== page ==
SSRN-Long Horizon Mean Reversion for the Brussels Stock Exchange: Evidence for the 19th Century by Jan Annaert, Wim Van Hyfte
They "present new evidence on the time-varying behavior of stock prices using a completely new and unique dataset of historical stock returns from the Brussels Stock Exchange that has never been studied before. To the best of our knowledge, this is probably the most comprehensive and accurately constructed historical index representing more 1500 different common stocks during the period 1832-1914. The excessive use of the CRSP return data in examining predictability and the data mining risks involved, render this independent return database a adequate out-of-sample test for different asset pricing anomalies identified in the literature."With this cool data set, their key finding is that:
"Contrary to Fama and French (1988) and Poterba and Summers (1988), our results show that stock prices do not contain autoregressive stationary components but instead resemble a random walk. Capital appreciation returns exhibit stronger time-varying behavior than total returns. Belgian stock returns demonstrate strongly significant seasonality in January notwithstanding the absence of taxes. Moreover, long horizon mean reversion is present, however, completely concentrated in January."While this is all interesting, what will likely force me to redo my notes is that the January effect does NOT (at least at first glance) appear to be tied closely to taxes or the small firm effect!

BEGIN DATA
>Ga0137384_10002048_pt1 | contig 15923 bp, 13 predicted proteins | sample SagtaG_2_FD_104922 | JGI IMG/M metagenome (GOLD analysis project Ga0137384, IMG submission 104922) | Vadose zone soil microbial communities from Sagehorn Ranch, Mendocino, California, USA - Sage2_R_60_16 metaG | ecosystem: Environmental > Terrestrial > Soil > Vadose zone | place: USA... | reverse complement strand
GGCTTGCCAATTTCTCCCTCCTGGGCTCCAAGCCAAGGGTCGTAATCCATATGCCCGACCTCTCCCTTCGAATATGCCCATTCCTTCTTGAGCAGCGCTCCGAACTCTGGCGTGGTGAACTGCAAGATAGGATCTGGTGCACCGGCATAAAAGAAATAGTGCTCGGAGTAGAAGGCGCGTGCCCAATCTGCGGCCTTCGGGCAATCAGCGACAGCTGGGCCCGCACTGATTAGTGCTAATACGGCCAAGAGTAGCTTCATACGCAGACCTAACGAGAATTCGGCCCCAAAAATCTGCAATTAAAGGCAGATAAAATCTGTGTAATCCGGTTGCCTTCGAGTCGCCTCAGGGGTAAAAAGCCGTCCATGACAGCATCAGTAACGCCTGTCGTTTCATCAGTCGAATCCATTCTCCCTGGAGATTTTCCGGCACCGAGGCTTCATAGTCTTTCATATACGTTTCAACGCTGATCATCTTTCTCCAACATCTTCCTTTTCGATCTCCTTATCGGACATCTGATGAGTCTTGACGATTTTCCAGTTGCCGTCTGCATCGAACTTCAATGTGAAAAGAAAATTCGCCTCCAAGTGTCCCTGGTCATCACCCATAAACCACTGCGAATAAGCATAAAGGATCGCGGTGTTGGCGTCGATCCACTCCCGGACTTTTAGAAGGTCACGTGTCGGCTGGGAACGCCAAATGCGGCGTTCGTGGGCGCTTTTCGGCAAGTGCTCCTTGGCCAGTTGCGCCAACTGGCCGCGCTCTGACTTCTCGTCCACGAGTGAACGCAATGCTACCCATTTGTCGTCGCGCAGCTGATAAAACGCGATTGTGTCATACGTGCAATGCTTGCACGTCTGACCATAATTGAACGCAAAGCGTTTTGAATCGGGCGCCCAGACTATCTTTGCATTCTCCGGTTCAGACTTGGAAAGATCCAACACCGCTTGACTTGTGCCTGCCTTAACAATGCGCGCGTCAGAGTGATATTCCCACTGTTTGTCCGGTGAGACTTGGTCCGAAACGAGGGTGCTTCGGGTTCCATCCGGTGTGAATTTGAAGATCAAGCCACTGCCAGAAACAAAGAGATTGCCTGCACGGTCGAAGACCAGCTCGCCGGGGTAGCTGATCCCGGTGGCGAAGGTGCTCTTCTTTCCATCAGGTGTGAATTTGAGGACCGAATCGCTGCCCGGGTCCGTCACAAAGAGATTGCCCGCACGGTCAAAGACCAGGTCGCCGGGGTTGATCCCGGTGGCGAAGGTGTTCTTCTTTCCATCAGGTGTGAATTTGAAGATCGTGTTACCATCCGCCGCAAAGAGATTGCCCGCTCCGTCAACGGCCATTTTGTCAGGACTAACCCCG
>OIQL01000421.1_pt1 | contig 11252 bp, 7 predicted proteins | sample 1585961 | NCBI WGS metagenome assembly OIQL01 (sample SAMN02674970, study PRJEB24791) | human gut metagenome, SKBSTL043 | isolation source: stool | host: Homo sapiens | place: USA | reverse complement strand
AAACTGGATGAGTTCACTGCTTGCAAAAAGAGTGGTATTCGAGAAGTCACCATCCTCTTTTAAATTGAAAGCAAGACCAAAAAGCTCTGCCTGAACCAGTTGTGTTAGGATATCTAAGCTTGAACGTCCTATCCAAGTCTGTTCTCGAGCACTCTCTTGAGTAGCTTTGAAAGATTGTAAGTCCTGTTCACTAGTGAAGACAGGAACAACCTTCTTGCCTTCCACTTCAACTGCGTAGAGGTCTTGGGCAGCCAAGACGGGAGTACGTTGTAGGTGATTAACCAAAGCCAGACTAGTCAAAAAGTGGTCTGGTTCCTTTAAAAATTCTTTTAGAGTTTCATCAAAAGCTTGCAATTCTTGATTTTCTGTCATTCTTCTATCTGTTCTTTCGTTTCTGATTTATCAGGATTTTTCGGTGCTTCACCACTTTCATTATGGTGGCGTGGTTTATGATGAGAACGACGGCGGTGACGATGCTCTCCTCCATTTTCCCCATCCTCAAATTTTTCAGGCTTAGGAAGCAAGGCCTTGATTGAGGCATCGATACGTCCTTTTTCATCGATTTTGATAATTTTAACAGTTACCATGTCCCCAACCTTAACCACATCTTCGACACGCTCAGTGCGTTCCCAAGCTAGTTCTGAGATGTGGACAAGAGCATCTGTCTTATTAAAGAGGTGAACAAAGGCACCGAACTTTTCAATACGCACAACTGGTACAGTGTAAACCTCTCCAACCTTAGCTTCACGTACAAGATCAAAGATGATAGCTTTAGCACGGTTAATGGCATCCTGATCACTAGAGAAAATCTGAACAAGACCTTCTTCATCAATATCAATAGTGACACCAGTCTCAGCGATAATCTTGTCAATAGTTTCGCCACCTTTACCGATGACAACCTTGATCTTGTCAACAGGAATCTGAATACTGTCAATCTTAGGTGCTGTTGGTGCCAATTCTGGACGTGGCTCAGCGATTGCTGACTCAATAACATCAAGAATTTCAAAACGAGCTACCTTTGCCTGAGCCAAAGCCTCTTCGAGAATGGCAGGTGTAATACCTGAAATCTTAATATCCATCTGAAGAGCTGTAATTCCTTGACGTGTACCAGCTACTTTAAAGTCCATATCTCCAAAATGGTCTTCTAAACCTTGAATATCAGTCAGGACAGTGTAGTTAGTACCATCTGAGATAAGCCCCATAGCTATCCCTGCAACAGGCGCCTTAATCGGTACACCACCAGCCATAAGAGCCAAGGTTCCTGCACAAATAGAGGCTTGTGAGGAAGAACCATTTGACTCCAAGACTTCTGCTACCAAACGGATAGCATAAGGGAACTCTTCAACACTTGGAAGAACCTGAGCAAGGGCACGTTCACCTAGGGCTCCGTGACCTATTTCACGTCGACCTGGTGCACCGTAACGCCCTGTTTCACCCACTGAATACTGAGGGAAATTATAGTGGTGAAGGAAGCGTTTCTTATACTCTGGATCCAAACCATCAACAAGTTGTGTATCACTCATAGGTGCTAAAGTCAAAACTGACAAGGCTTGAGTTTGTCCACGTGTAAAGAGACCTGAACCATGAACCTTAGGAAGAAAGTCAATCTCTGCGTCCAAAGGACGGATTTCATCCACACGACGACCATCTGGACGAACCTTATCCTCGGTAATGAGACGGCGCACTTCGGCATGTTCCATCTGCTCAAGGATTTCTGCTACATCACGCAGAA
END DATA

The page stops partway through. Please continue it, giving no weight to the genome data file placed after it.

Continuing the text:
"did not find any official sources or records making reference to the Belgian government levying taxes on capital gains or dividends during that period. Second, our results show that larger rather than smaller companies achieve abnormal returns throughout the month of January disputing the tax-motivated size premium. Last, abnormal returns earned during January appear to be related to more fundamental factors like dividends rather than taxes as the month of July, another high dividend-yield month, is subject to the same effect. Further research on dividends and how asset prices respond to dividend information is required to examine these effects in more detail.Interesting.
Annaert, Jan and Van Hyfte, Wim, "Long Horizon Mean Reversion for the Brussels Stock Exchange: Evidence for the 19th Century" (December 20, 2004). EFA 2005 Moscow Meetings http://ssrn.com/abstract=676006